What is copyright?
Copyright is a property right given to the creator of original work. The range of original work in which copyright subsists is quite substantial. These rights are awarded automatically and how long they last is dependent on the type of work protected. In the UK literary, dramatic, musical and artistic works have copyright lasting 70 years from the end of the calendar year in which the author of the work dies. Copyright can also extend to other countries through an international agreement such as the Berne Convention.
Unless you have been living in some remote cave the last few years, you must have noticed that there’s been a lot of talk about Artificial Intelligence (AI) lately. That’s not to say that you can’t find a Wi-Fi connection in a cave (It turns out you can), but amongst the hot topics last year, AI surely was up there with the likes of global warming, North Korea and the happenings of the Trump White House.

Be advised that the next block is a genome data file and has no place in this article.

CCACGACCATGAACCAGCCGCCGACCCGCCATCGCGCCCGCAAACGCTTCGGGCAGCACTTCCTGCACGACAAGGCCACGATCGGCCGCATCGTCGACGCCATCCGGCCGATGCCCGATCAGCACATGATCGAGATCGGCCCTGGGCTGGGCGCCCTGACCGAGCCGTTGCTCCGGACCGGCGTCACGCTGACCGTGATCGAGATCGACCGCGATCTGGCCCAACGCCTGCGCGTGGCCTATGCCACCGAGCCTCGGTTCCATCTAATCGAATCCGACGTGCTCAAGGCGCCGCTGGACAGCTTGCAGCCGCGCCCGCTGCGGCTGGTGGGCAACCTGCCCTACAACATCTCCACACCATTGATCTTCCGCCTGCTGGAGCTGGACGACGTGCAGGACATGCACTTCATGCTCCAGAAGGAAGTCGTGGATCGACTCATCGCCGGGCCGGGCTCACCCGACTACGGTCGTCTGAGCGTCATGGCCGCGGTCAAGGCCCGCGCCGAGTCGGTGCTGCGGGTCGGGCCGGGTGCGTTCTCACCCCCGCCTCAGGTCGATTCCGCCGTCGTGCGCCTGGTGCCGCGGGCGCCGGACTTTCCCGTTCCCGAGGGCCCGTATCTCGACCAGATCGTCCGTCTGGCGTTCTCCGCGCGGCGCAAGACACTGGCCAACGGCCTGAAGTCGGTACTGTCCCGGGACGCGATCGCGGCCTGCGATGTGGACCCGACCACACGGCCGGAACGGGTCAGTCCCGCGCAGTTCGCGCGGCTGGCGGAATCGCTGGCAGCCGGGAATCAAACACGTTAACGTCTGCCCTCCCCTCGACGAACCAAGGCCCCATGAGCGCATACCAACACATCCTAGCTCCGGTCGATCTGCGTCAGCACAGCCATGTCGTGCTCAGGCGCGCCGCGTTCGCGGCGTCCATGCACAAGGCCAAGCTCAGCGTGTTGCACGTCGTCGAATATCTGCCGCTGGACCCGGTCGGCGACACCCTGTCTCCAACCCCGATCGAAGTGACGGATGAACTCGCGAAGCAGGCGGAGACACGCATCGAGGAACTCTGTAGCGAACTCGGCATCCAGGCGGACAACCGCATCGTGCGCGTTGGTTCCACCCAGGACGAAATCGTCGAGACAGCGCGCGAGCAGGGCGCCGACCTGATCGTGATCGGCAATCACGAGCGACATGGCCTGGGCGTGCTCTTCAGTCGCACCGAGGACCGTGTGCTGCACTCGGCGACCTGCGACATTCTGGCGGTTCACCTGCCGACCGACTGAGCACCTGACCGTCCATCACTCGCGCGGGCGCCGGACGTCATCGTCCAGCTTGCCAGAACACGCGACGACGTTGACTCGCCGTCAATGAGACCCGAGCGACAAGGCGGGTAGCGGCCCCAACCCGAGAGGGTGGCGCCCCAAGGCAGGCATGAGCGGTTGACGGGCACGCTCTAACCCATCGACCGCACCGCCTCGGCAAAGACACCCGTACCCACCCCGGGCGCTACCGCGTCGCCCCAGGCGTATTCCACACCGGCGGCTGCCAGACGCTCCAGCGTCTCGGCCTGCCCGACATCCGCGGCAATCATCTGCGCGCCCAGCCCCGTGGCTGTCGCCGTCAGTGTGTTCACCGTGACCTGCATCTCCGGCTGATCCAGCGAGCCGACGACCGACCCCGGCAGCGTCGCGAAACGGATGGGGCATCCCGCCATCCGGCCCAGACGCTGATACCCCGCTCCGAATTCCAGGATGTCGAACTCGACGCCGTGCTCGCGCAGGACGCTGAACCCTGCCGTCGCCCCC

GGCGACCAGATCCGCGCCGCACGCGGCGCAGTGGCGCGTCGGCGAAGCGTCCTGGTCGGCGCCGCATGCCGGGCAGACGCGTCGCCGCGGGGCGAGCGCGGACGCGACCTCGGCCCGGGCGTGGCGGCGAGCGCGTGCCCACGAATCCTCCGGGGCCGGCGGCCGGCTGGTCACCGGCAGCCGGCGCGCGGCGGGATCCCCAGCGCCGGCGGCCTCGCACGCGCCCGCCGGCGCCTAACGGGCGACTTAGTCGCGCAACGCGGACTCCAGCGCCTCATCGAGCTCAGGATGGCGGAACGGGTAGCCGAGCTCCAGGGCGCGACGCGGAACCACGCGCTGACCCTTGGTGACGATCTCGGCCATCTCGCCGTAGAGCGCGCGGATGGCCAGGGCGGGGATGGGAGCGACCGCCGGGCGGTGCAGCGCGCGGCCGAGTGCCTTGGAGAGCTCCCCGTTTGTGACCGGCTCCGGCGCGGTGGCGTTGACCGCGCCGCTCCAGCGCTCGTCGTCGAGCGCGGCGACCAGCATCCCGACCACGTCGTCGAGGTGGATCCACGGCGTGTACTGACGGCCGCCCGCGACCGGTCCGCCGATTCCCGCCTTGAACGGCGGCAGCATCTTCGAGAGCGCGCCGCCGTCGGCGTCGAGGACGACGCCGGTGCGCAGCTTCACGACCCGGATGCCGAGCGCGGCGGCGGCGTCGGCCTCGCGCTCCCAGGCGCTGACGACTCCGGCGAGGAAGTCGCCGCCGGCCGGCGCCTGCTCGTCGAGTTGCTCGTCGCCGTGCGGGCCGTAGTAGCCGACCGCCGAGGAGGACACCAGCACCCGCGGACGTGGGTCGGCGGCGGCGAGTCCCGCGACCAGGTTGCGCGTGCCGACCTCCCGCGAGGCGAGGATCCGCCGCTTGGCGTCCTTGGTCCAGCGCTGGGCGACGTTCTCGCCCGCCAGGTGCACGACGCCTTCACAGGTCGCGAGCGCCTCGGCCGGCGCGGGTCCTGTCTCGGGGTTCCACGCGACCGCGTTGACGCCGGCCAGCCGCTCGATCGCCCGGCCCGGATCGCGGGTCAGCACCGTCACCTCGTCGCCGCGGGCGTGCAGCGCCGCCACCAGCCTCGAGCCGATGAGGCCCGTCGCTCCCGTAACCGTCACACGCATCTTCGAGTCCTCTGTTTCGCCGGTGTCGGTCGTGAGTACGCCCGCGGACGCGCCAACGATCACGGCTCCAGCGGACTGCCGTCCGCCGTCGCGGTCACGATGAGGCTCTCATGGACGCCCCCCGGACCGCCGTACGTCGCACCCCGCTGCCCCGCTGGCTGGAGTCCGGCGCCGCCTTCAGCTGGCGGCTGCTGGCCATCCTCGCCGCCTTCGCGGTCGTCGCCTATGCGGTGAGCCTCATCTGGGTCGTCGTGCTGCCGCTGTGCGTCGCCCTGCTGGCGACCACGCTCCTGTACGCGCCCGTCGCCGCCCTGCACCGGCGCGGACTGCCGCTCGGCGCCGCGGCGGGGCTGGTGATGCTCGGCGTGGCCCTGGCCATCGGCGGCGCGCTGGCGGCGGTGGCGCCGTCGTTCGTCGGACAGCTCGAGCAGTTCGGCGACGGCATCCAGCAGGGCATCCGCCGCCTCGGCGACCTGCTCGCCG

AI Talent attracts top dollar
2017 happened to be the year in which we learned that Tech companies across Silicon Valley and elsewhere were doling out upwards of US$300,000+ a year for top AI talent and machine learning “experts”, and that the pool of knowledge included University professors who seemingly abandoned their teaching roles for a piece of Silicon Valley.
The UK Intellectual Property Office, the body which is responsible for maintaining the registers of intellectual property rights in the UK, is consulting on harmonising the laws relating to the infringement of registered designs so that it is the same whether or not the infringement is of a UK registered design or a Community Registered Design.
The situation as it stands is that financial remedies are available for unintentional infringement of Community registered designs, but not for unintentionally infringing UK registered designs.